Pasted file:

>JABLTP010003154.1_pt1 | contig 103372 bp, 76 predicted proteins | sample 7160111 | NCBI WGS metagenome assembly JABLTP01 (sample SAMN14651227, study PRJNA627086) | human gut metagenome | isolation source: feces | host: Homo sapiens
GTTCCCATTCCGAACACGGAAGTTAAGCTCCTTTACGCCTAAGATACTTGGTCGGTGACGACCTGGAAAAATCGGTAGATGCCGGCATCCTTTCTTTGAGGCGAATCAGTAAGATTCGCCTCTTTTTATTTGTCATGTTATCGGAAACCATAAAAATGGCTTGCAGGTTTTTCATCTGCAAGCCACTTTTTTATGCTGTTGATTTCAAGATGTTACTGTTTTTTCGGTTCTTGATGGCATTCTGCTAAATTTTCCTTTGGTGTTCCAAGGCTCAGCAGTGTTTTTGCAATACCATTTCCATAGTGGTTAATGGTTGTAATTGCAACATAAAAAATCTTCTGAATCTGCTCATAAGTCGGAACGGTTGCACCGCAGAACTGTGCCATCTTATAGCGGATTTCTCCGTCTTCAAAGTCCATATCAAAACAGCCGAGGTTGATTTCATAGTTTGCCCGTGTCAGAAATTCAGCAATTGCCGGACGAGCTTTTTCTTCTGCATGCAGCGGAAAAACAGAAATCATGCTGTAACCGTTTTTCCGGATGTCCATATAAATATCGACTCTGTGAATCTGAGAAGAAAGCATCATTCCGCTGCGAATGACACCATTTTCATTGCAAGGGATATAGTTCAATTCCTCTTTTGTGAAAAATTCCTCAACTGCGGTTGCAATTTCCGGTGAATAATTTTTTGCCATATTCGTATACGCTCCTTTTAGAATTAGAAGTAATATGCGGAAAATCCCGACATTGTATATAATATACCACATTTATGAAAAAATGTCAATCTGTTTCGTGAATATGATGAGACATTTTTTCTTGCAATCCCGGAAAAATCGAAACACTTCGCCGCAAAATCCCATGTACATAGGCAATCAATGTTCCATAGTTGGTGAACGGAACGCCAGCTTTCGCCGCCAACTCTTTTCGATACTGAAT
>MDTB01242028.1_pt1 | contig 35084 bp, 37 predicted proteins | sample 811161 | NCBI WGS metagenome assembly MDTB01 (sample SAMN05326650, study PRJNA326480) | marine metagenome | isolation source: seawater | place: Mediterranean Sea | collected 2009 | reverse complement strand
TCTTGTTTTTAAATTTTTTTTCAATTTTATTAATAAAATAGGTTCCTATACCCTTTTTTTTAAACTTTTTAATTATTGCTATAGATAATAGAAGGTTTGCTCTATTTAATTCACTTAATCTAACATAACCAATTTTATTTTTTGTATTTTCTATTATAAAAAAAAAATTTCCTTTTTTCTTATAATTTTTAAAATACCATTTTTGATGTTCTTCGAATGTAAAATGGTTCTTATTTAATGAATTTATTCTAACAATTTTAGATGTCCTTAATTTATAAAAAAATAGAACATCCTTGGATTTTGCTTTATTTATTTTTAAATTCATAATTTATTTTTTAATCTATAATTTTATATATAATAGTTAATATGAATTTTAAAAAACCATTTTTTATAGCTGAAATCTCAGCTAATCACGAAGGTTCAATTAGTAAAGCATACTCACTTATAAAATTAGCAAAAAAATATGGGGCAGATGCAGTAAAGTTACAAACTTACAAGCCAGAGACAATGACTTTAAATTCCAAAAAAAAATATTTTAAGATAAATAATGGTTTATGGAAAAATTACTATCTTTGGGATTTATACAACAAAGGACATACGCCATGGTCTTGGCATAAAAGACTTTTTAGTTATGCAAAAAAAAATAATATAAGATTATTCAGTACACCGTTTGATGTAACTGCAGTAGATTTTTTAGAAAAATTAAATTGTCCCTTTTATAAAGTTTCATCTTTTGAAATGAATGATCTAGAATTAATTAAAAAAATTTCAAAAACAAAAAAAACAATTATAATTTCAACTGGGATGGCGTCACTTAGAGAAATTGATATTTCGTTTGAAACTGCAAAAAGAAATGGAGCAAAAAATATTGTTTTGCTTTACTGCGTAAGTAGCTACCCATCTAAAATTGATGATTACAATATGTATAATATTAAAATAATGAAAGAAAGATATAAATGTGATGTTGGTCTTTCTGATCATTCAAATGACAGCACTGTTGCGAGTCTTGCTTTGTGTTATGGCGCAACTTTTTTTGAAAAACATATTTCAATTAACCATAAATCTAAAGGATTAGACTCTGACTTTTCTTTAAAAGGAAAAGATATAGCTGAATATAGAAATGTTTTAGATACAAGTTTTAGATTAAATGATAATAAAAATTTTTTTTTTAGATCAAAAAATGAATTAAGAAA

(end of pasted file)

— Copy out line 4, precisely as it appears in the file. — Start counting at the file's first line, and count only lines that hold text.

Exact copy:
TCTTGTTTTTAAATTTTTTTTCAATTTTATTAATAAAATAGGTTCCTATACCCTTTTTTTTAAACTTTTTAATTATTGCTATAGATAATAGAAGGTTTGCTCTATTTAATTCACTTAATCTAACATAACCAATTTTATTTTTTGTATTTTCTATTATAAAAAAAAAATTTCCTTTTTTCTTATAATTTTTAAAATACCATTTTTGATGTTCTTCGAATGTAAAATGGTTCTTATTTAATGAATTTATTCTAACAATTTTAGATGTCCTTAATTTATAAAAAAATAGAACATCCTTGGATTTTGCTTTATTTATTTTTAAATTCATAATTTATTTTTTAATCTATAATTTTATATATAATAGTTAATATGAATTTTAAAAAACCATTTTTTATAGCTGAAATCTCAGCTAATCACGAAGGTTCAATTAGTAAAGCATACTCACTTATAAAATTAGCAAAAAAATATGGGGCAGATGCAGTAAAGTTACAAACTTACAAGCCAGAGACAATGACTTTAAATTCCAAAAAAAAATATTTTAAGATAAATAATGGTTTATGGAAAAATTACTATCTTTGGGATTTATACAACAAAGGACATACGCCATGGTCTTGGCATAAAAGACTTTTTAGTTATGCAAAAAAAAATAATATAAGATTATTCAGTACACCGTTTGATGTAACTGCAGTAGATTTTTTAGAAAAATTAAATTGTCCCTTTTATAAAGTTTCATCTTTTGAAATGAATGATCTAGAATTAATTAAAAAAATTTCAAAAACAAAAAAAACAATTATAATTTCAACTGGGATGGCGTCACTTAGAGAAATTGATATTTCGTTTGAAACTGCAAAAAGAAATGGAGCAAAAAATATTGTTTTGCTTTACTGCGTAAGTAGCTACCCATCTAAAATTGATGATTACAATATGTATAATATTAAAATAATGAAAGAAAGATATAAATGTGATGTTGGTCTTTCTGATCATTCAAATGACAGCACTGTTGCGAGTCTTGCTTTGTGTTATGGCGCAACTTTTTTTGAAAAACATATTTCAATTAACCATAAATCTAAAGGATTAGACTCTGACTTTTCTTTAAAAGGAAAAGATATAGCTGAATATAGAAATGTTTTAGATACAAGTTTTAGATTAAATGATAATAAAAATTTTTTTTTTAGATCAAAAAATGAATTAAGAAA